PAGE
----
Final Blog, 27th August- Back in Kampala- African trousers and Elephant tusks

Our last day of LRTT sessions on Thursday went down well. I spent the morning running a session with Alex then we squeezed in a reflection session before lunch where we all wrote a postcard of promises for what we would add to our teaching in the following year. Our teachers walked down to Great Lakes College for lunch and to have the graduation ceremony. This time Simon’s speech was timely- he was trying to talk about teachers as rainmakers again but only the front rows could hear him as the tin roof loudly battled with the rain to keep it out. We took it in turns to go and stand at the front and shake the hands of our teachers after they had been given their certificates by the region’s education minister.

                After all the certificates had been handed out and we’d said our goodbyes to the teachers, most of the Teach Firsters went to Kanungu to pick up their ridiculous tailored African clothes, whilst I ran home with Ed. The run was great as it had just started raining so the temperature was do-able. I got back then headed down to the mud football pitch with a few other guys. We were hoping to play some Ugandan teachers but they didn’t show up so we a 6 vs. 6 match instead. That evening consisted of a judge vs. jury game where we put convictions in a box to be read out by Pete (the judge) then the punishment decided by the birthday girls (Claire and Krishna). The convictions were all about the trip’s antics so were hilarious with the worst being long showers or my horrific bout of food poisoning on safari.

                On Friday morning, we said our final farewells to the lodge then piled into three mini-buses for the trip back to Kampala. Thankfully the journey was only 11 hours compared to the 20 hour marathon on the way down. The buses arrived at Backpackers at 9pm so we wolfed down some pizza, had a warm shower (wow) then headed to a club in town. Dangerously, we hit a casino in the early hours. This was my first casino experience and I somehow left without losing any money and gaining free food and drinks at the tables. Tim and Simon were less lucky. They both had a similar game plan of starting with 100,000 shillings, winning three times that amount then putting it all on red and losing the lot.

                On Saturday, we hit the touristy craft market and everyone bought a load of tat. I thought I would ask about ivory and was offered an ivory necklace from the first stall I went to which was pretty scary. The evening got quite emotional- we were sad to be leaving and incredibly tired from the journey and night out in Kampala. Most people were on a four AM flight on Sunday morning whereas I had a four AM flight on the Monday morning. We decided to spend the last night as a big group at an open air restaurant eating very good curry. I felt sorry for the people down the end who didn’t get much curry but it just tasted so good. There was a live band so Liz and I whipped out the salsa but nobody joined us so it was just a bit embarrassing. Just before the end, the whole group got up (probably encouraged by our dancing) and we had a karaoke session of the songs of the trip- “Making melodies,” “Lean on me” et al. There was a big round of hugs then everyone departed for the airport.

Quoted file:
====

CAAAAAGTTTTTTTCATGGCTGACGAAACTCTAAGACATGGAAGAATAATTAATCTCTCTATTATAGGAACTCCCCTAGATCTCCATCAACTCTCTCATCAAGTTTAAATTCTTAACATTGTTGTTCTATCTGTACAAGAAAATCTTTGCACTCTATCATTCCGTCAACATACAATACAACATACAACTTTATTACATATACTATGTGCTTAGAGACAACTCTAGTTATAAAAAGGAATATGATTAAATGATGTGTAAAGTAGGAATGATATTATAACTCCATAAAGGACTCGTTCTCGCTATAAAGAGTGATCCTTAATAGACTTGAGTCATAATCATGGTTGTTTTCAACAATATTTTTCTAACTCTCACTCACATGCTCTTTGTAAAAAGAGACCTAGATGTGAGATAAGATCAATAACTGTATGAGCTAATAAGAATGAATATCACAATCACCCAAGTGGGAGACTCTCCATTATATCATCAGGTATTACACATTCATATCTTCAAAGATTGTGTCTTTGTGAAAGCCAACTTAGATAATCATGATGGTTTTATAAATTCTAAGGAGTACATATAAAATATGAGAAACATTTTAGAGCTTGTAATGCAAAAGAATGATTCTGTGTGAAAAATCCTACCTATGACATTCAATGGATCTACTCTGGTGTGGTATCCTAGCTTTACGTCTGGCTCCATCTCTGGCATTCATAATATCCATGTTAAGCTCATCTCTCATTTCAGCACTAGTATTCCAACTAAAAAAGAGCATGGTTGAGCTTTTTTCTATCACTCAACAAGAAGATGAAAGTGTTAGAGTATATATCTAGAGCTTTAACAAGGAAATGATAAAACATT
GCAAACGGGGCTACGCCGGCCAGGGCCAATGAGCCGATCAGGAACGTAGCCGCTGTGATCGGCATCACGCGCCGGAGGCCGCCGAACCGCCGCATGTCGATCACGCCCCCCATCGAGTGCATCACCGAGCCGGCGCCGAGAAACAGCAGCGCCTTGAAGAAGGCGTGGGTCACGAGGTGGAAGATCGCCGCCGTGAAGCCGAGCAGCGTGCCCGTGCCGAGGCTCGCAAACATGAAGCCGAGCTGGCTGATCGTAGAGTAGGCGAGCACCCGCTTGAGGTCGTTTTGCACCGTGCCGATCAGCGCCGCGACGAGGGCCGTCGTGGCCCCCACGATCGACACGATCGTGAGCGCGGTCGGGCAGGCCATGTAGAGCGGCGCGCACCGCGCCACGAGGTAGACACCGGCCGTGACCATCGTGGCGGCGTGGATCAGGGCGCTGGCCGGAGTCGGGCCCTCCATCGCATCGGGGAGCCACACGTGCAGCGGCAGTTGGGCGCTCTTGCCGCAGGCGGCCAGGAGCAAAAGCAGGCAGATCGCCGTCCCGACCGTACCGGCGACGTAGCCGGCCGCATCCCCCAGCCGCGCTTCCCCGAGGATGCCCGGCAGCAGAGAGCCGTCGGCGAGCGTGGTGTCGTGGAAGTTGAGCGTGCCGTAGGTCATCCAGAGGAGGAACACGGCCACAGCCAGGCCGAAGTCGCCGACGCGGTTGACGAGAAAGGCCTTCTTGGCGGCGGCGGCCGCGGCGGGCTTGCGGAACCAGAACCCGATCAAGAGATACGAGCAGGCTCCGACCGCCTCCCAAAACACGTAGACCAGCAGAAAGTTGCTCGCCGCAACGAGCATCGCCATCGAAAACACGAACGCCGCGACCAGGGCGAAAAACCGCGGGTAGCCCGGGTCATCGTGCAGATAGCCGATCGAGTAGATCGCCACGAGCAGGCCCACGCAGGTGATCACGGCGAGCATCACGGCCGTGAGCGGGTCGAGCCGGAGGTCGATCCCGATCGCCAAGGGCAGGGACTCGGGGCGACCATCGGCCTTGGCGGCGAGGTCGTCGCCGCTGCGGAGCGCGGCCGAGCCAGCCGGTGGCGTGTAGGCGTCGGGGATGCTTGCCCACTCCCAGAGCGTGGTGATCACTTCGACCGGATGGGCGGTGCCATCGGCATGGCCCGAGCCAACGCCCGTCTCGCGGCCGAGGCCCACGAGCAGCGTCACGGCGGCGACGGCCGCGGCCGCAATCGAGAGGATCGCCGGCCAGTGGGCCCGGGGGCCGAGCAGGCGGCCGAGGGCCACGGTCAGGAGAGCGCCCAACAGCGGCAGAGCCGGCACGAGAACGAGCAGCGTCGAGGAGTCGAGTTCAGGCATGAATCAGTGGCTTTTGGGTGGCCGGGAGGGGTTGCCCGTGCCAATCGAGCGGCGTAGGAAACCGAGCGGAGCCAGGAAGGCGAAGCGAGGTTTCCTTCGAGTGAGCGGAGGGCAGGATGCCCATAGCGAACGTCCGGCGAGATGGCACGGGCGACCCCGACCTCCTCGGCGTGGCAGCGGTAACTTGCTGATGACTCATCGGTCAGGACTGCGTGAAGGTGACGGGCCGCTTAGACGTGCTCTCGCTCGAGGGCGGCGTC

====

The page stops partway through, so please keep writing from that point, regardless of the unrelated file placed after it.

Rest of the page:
About ten of us were left so went to a cool open-air shisha bar called Mish Mash. There was lots more dancing in here before Pete and I dangerously went onto another club. I don’t remember the name of this one but we witnessed a huge fight where one giant of a man smashed a bar stool over another guy’s head.

                On Sunday, I sat around chatting with Joyce who is working on the initial stages of an enterprise project with VU. The others were out watching football so we had something to eat before going to join them. The worst part about joining them was the ride to the place on the back of the boda bodas (motorbike taxis). These things don’t go very fast but have the least right-of-way on the roads compared to the other vehicles. You’ll be happy to hear that we survived and fit three people on one bike at the same time so it was very economical. We were completely squished onto his bike and were grabbing onto anything to feel a bit safer whilst tearing through the streets of Kampala. It was a very scary trip but I started to get used to it by the end. We met the others in a bar/restaurant where a big wedding was about to start. They had tucked us away outside to avoid causing trouble but Simon and I couldn’t resist a quick walk down the aisle. We had a crazy dinner that evening. The next set of volunteers joined us and we split into four groups. Each group had its own cooking equipment, type of meat, fresh ingredients and lots of spices. We all cooked up our curries then judged the winner. Sadly, our cheeky addition of Nile beer didn’t help but the food was pretty good.

                This time it was me saying the goodbyes and a massive thank you to Simon for inviting me. I went to the backpackers, collected my stuff then jumped in a taxi to the airport. The flight to Cairo was good, lots of sleep and leg-room to expand into. I arrived in Cairo at about 0830. The Sun was already baking and burn-potential was high even within ten minutes. I minced around for about an hour trying to sort a visa for entry into Egypt as my stop-over was about seven hours.